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If I couldn't find a proper QR Record or the antique I have I would buy one of these (larger for me): http://www.leevalley.com/wood/page.aspx?c=2&p1137&cat=1,41659,41661&ap=1 There are QR ones like the LV ones that are made in Germany at Woodcraft too. I bought two of these, tail vise screws: http://www.leevalley.com/wood/page.aspx?c=2&pA664&cat=1,41659 The acme type threading on these is the kind you want as opposed to that shallow slanted Chinese threading so I imagine their vise is as good. Made by the same people in Slovakia. SOLIDLY made too.
Mine was made by American Scale Co. KC. MO. model 204, I think in the 1800's. The size of the iron jaws are 4" down by 7" wide and about a 12" - 14" opening without wood jaw faces. Has a quick action that disengages the lead screw from the 1/3 nut (1/5 - 1/4 nut?) by a certain position of the handle, all the way to the right. 28 lbs. of iron and it definitely don't flop around like any fish out of water. $20 with a spacer from a junk shop. If you do that just make sure it has the ?/? nut inside.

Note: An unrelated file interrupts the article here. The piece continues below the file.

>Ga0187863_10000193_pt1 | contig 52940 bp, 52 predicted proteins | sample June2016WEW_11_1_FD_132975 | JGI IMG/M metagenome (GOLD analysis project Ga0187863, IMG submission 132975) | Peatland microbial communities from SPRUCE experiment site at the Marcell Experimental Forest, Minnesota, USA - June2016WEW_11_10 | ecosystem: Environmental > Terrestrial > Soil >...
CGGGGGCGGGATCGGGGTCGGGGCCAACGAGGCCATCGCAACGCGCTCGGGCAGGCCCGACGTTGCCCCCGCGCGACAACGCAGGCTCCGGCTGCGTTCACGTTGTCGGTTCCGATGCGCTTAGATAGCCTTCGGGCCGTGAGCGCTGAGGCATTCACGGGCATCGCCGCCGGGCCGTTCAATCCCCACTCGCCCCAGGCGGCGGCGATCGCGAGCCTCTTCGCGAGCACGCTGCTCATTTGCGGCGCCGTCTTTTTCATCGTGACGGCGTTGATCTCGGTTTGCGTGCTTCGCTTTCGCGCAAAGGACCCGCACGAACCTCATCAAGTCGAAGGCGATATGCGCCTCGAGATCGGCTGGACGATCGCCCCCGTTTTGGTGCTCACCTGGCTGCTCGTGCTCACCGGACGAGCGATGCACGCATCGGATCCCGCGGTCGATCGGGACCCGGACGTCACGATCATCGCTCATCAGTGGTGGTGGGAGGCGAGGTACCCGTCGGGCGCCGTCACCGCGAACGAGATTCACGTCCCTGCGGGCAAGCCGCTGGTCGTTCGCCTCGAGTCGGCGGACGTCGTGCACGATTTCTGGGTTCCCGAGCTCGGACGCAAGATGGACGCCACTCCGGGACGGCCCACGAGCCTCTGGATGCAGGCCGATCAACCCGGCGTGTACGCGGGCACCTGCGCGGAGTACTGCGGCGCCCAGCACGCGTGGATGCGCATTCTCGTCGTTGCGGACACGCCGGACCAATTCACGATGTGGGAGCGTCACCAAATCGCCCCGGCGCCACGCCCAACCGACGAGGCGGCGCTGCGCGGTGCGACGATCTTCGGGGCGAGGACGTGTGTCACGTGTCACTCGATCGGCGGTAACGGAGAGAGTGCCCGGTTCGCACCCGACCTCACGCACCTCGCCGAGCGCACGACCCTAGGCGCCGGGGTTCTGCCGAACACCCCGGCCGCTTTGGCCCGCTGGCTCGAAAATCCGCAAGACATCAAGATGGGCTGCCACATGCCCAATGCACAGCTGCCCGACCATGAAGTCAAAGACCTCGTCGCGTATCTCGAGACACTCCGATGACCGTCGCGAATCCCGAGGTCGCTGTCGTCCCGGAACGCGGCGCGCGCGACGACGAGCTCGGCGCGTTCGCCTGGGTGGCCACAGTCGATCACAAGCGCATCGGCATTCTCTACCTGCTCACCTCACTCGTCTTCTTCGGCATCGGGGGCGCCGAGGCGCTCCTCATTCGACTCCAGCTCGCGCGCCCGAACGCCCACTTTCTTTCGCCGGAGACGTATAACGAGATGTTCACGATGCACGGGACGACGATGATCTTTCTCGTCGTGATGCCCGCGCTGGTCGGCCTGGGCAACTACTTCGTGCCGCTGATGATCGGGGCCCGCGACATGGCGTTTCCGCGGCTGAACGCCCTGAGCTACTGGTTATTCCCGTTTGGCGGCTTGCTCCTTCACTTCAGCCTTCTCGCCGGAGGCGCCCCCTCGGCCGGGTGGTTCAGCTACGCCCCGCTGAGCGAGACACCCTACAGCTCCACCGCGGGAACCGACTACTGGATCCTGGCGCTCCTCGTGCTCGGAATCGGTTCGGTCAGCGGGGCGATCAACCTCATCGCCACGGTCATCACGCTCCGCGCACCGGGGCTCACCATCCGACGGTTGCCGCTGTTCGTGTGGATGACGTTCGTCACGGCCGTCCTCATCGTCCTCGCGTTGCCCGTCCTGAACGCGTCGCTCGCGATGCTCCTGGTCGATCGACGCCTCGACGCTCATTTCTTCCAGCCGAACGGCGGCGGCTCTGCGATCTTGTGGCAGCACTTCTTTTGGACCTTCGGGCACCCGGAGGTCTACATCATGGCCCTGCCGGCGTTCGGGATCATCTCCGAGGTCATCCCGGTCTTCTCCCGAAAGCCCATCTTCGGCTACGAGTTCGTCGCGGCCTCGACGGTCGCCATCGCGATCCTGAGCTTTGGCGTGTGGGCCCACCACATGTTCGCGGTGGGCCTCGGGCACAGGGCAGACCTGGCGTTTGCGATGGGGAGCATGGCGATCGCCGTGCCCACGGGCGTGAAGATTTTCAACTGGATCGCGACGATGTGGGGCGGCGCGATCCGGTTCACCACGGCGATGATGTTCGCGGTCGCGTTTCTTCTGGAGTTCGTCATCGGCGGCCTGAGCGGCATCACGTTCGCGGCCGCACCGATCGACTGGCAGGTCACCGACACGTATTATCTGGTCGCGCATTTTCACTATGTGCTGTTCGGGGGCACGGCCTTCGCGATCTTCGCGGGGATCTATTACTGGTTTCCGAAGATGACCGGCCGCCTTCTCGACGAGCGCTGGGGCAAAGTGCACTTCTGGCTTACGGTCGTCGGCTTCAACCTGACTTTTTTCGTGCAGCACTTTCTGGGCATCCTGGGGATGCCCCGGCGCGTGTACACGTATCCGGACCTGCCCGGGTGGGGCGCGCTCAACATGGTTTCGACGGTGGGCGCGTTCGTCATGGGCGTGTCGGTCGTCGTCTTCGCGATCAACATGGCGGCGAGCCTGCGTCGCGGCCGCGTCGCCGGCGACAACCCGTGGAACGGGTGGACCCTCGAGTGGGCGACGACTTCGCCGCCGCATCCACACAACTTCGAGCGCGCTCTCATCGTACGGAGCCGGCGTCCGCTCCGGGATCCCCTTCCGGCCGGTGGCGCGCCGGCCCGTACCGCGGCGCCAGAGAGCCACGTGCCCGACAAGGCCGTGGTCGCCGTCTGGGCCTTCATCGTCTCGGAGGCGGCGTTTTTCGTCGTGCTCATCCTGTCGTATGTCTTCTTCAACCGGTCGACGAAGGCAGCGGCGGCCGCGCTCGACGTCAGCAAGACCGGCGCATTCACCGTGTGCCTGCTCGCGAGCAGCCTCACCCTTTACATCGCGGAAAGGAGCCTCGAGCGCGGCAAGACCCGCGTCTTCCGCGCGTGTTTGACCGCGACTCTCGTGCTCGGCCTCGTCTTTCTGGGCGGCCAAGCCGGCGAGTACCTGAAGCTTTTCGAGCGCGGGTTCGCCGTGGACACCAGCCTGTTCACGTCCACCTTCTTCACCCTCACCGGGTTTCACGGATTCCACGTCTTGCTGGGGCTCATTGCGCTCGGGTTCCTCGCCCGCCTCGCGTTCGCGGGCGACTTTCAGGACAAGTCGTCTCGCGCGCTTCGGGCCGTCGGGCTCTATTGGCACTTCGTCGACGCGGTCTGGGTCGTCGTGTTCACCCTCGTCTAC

Vises just like this are still made by http://www.milwmal.com/home.htm under the Morgan brand name, and something close by Wilton (I think).
Vises in woodworking are a lot to think about so good luck!
--
Alex
cravdraa_at-yahoo_dot-com
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...also if I did buy it, I would mount it as spaced further downwards from the lower side of the bench top so as to create more depth in the jaws, the tops of the jaws need to be flush with the top of the bench to accomodate... you should consider jaws with dog holes for this type of front vise too, I'll do that myself.
--
Alex
cravdraa_at-yahoo_dot-com
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wrote:

The $550 price is a bit steep, at least for my budget. I have the 9.5 Record vise (made in England). It doesn't have a stop, I'm not sure if I'd use one that much. I do like the quick release feature a lot. It was about $120.